NEWS | Nov. 23, 2018

315th OG demonstrates readiness during exercise

By Tech. Sgt. Jamal Sutter 4th Combat Camera Squadron

Reserve Citizen Airmen from the 315th Operations Group tested their expeditionary combat support capabilities during a Nov. 17, 2018, operational readiness exercise here.

The exercise took place during a unit training assembly, where Airmen trained on a variety of airlift and aeromedical evacuation missions in a simulated deployed location.

Some of the abilities demonstrated in flight were cargo jettison procedures, airborne defensive maneuvers and multi-ship formation airdrop procedures with departure from an environment facing imminent chemical threat.

“Chemical threat is a potential scenario in certain regions of the destabilized world,” said Lt. Col. Jeffrey Meyers, 315th OG deputy commander. “All of the items during the Saturday scenario are skill-sets that are highly likely to be needed in a world-wide contingency environment.”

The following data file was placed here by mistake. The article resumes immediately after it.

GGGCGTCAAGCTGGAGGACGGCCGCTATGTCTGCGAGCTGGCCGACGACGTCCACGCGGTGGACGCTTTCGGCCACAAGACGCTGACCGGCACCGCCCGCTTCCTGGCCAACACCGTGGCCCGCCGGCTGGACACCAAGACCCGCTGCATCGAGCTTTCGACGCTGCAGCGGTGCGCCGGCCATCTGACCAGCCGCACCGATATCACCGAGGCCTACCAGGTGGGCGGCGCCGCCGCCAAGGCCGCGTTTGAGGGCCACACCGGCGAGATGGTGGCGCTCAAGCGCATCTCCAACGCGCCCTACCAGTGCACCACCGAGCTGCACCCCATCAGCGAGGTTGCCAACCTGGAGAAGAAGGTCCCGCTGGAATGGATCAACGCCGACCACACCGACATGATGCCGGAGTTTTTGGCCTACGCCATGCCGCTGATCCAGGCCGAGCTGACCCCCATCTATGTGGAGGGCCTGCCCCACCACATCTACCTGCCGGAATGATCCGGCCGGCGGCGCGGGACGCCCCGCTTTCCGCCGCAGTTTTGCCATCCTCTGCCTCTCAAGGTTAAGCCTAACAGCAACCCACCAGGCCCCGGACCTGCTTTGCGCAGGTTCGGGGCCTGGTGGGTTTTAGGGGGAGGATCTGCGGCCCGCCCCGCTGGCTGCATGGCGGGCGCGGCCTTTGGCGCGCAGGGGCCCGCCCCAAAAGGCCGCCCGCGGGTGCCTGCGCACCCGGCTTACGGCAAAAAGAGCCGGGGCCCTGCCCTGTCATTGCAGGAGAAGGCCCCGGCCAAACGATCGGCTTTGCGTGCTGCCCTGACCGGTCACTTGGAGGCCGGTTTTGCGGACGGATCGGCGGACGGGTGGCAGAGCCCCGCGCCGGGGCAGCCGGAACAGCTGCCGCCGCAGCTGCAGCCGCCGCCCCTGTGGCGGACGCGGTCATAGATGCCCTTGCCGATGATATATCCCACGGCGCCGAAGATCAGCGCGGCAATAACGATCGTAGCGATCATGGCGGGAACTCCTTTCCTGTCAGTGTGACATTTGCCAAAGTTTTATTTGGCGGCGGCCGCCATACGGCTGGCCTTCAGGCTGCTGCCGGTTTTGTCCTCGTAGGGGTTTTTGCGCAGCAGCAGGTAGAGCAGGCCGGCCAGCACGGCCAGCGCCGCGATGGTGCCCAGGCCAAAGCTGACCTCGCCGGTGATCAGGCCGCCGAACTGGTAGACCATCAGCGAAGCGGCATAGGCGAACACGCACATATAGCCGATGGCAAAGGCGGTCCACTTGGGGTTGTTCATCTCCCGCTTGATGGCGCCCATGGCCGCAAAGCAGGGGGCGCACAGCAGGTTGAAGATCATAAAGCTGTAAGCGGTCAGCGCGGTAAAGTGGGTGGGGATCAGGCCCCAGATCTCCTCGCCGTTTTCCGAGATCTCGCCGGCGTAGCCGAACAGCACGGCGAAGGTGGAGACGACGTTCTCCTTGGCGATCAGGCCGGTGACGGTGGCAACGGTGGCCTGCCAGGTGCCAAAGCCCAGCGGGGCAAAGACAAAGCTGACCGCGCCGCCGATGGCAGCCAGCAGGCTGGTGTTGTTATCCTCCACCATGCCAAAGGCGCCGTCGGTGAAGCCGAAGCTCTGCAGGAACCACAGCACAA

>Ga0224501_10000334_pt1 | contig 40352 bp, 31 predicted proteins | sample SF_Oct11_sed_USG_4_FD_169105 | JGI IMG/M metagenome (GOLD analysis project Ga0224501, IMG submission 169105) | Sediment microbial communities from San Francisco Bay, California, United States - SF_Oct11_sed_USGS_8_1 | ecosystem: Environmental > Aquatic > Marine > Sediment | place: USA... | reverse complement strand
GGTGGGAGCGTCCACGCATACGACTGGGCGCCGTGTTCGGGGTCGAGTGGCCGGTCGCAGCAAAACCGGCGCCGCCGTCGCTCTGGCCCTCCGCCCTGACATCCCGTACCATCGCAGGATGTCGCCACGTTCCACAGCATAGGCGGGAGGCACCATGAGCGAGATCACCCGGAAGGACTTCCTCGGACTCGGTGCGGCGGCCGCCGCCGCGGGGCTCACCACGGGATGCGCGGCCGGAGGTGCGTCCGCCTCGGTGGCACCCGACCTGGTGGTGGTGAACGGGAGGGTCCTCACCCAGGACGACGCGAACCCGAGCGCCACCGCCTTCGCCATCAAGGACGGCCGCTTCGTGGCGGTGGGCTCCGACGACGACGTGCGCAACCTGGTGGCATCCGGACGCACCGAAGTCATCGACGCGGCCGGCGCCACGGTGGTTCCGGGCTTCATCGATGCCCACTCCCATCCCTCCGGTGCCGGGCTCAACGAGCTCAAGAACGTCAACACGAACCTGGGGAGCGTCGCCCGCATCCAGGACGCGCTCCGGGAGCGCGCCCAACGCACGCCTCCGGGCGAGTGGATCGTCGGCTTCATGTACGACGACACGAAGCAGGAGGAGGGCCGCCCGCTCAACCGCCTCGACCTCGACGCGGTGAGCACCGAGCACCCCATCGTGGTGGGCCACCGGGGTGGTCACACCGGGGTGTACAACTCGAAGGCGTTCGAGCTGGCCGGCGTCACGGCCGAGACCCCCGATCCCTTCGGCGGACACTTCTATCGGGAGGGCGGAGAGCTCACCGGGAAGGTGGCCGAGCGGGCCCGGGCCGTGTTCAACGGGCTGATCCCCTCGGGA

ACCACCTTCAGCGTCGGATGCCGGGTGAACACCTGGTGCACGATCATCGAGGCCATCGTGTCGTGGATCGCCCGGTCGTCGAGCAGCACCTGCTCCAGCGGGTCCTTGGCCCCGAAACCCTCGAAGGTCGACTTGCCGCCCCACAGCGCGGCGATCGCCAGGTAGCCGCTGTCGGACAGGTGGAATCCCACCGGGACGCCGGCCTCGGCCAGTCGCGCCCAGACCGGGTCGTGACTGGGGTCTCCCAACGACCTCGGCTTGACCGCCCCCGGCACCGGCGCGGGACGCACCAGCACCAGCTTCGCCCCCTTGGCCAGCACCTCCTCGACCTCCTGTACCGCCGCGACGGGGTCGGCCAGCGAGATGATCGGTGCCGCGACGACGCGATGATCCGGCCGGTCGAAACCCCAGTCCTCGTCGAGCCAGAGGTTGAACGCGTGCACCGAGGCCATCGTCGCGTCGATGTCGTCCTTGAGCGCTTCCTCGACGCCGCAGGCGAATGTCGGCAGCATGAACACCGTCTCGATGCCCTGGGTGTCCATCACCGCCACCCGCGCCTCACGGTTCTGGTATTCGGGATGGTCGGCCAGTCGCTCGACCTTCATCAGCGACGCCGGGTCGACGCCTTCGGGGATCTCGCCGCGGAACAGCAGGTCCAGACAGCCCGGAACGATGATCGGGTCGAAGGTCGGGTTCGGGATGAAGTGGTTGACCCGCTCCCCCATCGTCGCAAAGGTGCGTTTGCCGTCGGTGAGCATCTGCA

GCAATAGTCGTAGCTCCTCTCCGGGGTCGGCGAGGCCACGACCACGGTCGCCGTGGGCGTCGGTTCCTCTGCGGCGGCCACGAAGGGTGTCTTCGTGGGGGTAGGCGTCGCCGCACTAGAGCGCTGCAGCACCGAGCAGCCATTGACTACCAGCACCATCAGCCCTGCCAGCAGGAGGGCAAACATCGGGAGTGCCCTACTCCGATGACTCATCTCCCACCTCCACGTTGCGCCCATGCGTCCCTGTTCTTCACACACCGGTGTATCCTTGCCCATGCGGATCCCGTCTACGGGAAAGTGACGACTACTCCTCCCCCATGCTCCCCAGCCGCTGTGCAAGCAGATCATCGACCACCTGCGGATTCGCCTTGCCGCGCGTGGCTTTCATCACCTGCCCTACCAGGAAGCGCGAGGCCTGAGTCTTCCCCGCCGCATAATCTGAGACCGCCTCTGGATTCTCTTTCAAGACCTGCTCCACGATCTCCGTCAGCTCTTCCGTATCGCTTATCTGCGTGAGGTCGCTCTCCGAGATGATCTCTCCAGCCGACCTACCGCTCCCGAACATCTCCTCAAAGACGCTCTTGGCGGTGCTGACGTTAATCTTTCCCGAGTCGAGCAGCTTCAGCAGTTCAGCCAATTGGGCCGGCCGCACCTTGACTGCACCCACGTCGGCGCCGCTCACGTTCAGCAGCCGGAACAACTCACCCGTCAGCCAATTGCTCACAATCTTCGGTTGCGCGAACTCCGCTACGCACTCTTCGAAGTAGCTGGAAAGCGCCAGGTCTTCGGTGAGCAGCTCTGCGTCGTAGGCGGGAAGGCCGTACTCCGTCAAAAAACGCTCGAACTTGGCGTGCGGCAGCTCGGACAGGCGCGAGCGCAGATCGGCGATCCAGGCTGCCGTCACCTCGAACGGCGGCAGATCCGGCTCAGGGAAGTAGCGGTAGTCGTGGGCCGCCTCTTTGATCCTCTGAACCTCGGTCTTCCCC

On the ground, members of the 315th Aeromedical Evacuation Squadron stepped out of their comfort zone by stabilizing combat-wounded patients at North Auxiliary Airfield, S.C., as airborne medical assistance, 90 miles away at Joint Base Charleston, arrived on-scene.


“This is a very dynamic situation,” said Senior Master Sgt. Kevin Thomas, 315th AES wing training liaison. “We’re used to receiving the patients from a stable hospital; today, we’re doing something a little different. We actually have to do the stabilizing. So we have to think outside the box, treat the initial injuries and pass them on. That is not what we’re used to.”


Once the C-17 Globemaster III landed and was ready for load, the AE team had 15 minutes to get their patients onboard, which was a new experience for many of the unit’s participating Airmen.

“We have a lot of junior members,” said Capt. Lacie Jacobs, 315th AES mission management officer in charge. “So this is a chance for them to buddy-up with more senior and seasoned medical folks, learn the terminology, understand what we do as AE, move patients and get an overall, big-picture understanding of what our footprint is.”